A National Commemorative Service will take place at the Manchester Cathedral on July 1 2016 to mark the centenary of the Battle of The Somme.
The service will be followed by a people’s procession through Manchester to Heaton Park, and the event will close with live performances of music, spoken word and dance, featuring the Hallé Orchestra.
A national overnight vigil at Westminster Abbey is scheduled for 30 June 2016 and there will also be a host of other vigils across England, Scotland, Wales and Northern Ireland so as many people as possible can unite and remember those lost at the Somme.
Announcing the Manchester service, Culture Secretary, John Whittingdale, said: “We must never forget the scale of what happened at The Somme.
“More died on the first day of battle than any other day of the First World War. Almost every family in the country was touched by the devastating losses.
“I hope people of all generations have a chance to attend an event and honour the bravery of those who sacrificed so much.”
The tragic Battle of the Somme lasted for 141 days and saw over one million wounded or killed on the battlefields, affecting the lives of millions at home.
The UK and French governments will also be hosting a Battle of The Somme centenary commemorative event at The Commonwealth War Graves Commission’s Thiepval Memorial, in France on 1 July 2016.
The ceremony is expected to be attended by 10,000 people and the memorial will be screened live ay many sites across France and England.
The service in northern France is only open to members of the public, who have won tickets in a ballot, but it will be followed by daily ceremonies being organised by the Commonwealth War Graves Commission (CWGC) and Royal British Legion until November 18 – the date the battle of the Somme ended.
The CWGC’s Director of External Relations, Mr Colin Kerr, said: “The Commonwealth War Graves Commission is delighted to be working with our partners in the UK government and the Royal British Legion to support a series of activities that will mark the entire 141 days of the Somme offensive, both in France and the UK.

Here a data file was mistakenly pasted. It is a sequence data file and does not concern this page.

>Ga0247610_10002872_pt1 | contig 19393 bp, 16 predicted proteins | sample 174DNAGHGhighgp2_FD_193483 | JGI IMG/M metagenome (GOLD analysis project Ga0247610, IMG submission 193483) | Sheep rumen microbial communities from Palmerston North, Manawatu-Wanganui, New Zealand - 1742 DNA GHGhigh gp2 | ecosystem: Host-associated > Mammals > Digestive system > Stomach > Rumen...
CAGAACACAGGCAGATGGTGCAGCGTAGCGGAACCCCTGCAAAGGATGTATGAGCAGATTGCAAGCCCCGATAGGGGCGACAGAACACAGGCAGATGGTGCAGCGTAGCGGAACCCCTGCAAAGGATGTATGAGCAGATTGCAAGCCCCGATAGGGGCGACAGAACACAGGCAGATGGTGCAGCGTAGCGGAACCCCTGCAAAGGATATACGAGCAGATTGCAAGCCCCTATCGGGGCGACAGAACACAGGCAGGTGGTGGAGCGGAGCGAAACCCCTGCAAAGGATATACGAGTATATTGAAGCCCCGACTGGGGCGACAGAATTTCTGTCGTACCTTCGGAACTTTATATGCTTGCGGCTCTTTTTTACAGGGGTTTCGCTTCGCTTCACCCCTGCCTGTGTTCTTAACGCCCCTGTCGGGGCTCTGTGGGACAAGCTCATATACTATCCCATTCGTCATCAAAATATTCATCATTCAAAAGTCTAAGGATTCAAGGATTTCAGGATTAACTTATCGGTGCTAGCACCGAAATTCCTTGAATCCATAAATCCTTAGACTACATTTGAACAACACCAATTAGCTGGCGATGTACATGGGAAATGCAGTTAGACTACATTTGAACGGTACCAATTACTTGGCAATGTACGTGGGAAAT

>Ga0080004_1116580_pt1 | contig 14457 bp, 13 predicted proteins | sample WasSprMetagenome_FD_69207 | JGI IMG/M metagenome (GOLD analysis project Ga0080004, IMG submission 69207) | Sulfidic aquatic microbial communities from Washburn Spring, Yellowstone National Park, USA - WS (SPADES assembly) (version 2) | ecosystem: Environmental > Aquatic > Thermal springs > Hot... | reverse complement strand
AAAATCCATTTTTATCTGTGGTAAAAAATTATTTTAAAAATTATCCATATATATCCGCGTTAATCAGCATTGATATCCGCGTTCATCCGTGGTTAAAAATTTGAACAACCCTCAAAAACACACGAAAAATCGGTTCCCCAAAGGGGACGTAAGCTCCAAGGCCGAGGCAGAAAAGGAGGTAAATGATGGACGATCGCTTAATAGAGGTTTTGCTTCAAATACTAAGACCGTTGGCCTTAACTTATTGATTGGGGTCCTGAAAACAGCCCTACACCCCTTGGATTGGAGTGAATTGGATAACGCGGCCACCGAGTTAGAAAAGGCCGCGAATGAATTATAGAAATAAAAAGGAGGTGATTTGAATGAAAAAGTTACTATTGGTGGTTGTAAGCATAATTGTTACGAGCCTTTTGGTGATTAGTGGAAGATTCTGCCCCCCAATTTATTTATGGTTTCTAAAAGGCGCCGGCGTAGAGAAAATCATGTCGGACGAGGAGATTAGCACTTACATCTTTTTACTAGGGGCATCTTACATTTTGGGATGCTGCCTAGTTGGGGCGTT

“With daily events at our Memorial to the Missing at Thiepval, and by encouraging the public to visit our cemeteries throughout the Somme region, supported by rich online content and at our sites.
“We hope to deliver a fitting tribute to those who died, but also encourage ever greater numbers of the public to visit, to learn and to remember.”
National President of The Royal British Legion, Vice Admiral Peter Wilkinson CB CVO, said: “As the national custodian of Remembrance, The Royal British Legion is honoured to play a key role in the events commemorating the centenary of the Battle of the Somme.
“It is of huge importance that we continue to recognise the sacrifices made by the hundreds of thousands who fell during the 141 days of the Battle, and that we make our commemorations relevant and accessible to all generations.”
Other overnight vigils include The Scottish National War Memorial in Edinburgh Castle, Clandeboye and Helen’s Tower, County Down, Northern Ireland and The Welsh National War Memorial, Cardiff.
An overnight programme of events will also take place at the Imperial War Museum London on 30 June 2016.
Image courtesy of Charlesdrakew, via Wikipedia, with thanks